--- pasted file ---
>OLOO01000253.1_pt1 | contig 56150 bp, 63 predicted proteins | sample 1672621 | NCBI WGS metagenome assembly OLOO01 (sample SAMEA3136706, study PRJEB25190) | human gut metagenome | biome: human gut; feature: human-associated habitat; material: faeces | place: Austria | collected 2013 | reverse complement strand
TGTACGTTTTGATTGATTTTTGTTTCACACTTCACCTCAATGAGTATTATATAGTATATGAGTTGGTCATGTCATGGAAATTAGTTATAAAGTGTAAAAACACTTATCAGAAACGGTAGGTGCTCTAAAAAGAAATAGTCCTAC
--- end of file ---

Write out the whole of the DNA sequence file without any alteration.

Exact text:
>OLOO01000253.1_pt1 | contig 56150 bp, 63 predicted proteins | sample 1672621 | NCBI WGS metagenome assembly OLOO01 (sample SAMEA3136706, study PRJEB25190) | human gut metagenome | biome: human gut; feature: human-associated habitat; material: faeces | place: Austria | collected 2013 | reverse complement strand
TGTACGTTTTGATTGATTTTTGTTTCACACTTCACCTCAATGAGTATTATATAGTATATGAGTTGGTCATGTCATGGAAATTAGTTATAAAGTGTAAAAACACTTATCAGAAACGGTAGGTGCTCTAAAAAGAAATAGTCCTAC